"It's really about how well we can play together."
~Josh Short from Cardboard Institute of Technology
What can you make with cardboard?
You can make miniature buildings, adding paint and architectural features, even scaled photos of actual doors and windows.
Stack the buildings, and you get something else altogether:
You can make masks and props:
Full-sized medieval gates:
You can even make yourself into a giant robot:
Saturday's Open Make session was all about cardboard. Cardboard feels like the most egalitarian material, being both abundant and intuitive to work with. There probably isn't a child alive who hasn't cut apart a box and taped it back together to make something or another. Cardboard is both pliable and sturdy, lightweight and solid, flat and textural. It is easy to glue and paint, to cut down or build up to any size.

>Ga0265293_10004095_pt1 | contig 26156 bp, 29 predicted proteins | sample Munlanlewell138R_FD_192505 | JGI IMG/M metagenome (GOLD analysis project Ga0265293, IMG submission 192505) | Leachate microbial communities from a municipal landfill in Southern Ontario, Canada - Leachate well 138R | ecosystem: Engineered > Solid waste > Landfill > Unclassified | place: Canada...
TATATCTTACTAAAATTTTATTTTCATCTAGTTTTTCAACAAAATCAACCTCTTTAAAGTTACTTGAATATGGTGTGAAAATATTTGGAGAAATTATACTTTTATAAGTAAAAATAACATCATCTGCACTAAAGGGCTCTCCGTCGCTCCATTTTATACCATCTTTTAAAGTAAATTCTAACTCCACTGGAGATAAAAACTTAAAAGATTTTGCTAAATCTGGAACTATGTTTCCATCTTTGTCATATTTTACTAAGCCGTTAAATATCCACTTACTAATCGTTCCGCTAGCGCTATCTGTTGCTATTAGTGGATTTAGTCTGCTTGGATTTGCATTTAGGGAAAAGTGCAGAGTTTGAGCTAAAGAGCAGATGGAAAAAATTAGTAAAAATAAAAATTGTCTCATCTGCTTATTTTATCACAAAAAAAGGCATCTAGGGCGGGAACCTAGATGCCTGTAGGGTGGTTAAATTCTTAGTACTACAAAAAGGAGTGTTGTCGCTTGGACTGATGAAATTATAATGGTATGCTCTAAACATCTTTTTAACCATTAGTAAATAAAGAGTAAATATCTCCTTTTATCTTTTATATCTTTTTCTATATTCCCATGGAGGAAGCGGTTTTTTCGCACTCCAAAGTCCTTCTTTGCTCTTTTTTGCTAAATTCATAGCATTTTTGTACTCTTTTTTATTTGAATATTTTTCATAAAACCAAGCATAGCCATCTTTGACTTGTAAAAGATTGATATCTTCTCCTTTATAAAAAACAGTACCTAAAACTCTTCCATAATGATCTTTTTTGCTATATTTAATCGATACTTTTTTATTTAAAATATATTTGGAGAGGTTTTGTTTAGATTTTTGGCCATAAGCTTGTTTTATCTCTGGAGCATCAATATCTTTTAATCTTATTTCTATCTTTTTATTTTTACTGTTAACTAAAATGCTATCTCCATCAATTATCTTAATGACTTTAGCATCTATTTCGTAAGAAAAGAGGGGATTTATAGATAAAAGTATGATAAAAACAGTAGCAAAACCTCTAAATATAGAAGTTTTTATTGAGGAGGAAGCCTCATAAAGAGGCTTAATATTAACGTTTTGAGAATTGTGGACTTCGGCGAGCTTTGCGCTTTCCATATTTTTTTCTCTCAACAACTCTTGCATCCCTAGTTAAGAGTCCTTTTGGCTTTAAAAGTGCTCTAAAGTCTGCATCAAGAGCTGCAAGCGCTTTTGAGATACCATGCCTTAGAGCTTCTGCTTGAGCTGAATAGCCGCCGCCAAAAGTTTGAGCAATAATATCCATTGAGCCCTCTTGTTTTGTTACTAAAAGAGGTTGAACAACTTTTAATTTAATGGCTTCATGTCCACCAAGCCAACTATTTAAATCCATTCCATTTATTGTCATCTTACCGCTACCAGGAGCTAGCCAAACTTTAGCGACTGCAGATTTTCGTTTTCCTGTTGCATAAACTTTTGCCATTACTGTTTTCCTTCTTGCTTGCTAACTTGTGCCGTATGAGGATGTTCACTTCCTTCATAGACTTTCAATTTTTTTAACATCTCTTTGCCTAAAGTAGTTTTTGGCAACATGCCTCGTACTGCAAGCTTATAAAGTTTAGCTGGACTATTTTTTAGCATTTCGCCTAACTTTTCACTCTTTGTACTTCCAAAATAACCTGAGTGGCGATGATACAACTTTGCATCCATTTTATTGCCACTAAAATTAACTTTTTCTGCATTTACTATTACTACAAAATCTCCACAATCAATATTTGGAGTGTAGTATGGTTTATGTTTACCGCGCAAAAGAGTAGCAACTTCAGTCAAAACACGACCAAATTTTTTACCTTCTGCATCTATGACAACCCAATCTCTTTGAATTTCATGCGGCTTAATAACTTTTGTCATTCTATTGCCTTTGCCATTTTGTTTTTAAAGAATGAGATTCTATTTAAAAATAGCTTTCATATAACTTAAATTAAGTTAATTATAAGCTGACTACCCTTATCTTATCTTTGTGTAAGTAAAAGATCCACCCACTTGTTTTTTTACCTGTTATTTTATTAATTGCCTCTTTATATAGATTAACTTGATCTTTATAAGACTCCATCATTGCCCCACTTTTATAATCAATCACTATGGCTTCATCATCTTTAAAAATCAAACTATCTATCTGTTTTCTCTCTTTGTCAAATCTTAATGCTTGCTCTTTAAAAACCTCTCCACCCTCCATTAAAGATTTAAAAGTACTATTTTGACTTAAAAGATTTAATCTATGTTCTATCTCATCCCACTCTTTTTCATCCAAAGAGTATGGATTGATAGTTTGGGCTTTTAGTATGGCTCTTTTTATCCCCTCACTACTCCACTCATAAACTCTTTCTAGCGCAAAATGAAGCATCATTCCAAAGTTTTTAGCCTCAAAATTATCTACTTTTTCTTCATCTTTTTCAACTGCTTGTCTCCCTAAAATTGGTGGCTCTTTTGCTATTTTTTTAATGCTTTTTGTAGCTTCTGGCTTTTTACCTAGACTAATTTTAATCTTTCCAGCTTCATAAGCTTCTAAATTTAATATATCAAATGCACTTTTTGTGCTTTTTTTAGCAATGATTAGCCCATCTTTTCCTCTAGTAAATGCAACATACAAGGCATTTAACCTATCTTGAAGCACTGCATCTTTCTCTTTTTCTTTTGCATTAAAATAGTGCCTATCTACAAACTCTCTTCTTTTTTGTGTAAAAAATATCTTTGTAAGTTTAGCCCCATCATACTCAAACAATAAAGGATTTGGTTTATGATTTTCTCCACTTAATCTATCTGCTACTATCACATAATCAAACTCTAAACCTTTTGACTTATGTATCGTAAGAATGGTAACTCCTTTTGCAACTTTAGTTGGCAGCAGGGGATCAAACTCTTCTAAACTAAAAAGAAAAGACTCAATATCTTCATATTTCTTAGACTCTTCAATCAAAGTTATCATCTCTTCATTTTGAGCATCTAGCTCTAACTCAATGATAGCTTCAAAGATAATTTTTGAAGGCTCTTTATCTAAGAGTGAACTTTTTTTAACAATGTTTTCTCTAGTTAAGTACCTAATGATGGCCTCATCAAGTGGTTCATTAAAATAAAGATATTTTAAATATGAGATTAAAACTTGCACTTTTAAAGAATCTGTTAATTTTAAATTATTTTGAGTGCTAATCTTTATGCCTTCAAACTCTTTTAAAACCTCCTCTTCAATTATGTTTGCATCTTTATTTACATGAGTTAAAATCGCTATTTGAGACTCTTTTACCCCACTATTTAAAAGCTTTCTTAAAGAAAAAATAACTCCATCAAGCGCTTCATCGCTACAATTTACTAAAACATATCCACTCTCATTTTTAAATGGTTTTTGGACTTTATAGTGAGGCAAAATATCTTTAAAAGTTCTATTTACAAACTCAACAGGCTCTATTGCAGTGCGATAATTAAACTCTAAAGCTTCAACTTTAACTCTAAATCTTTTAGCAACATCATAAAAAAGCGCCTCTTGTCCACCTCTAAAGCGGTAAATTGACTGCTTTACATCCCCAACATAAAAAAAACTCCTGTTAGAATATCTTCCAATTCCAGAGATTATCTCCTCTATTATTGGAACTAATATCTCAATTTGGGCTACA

The speaker session included this cardboard stop-motion video:
If you want to listen to the hourlong speaker session in its entirety, the webcast is here.
Just as inspiring was the plussing session. Young Makers from the Bay Area presented their projects in whatever stages they were in. Sometimes this meant printouts from the web, sometimes there were drawings or wiring diagrams, and a few were in the first stage of creation.
John and Alex (and also Sam, who was skiing) plan to make a Ruben's Tube.
Isabella is working on a K'nex horse which will accurately show the motion of a running horse by turning a single crank.
Joseph is refining his Halloween Metroid costume.
And Savannah, along with her mentor Sara, were making a music visualizer.
There were also plans for go karts, a secret-knock gumball machine, and a power-saving mechanism to turn off electrical power to appliances when the room is unoccupied.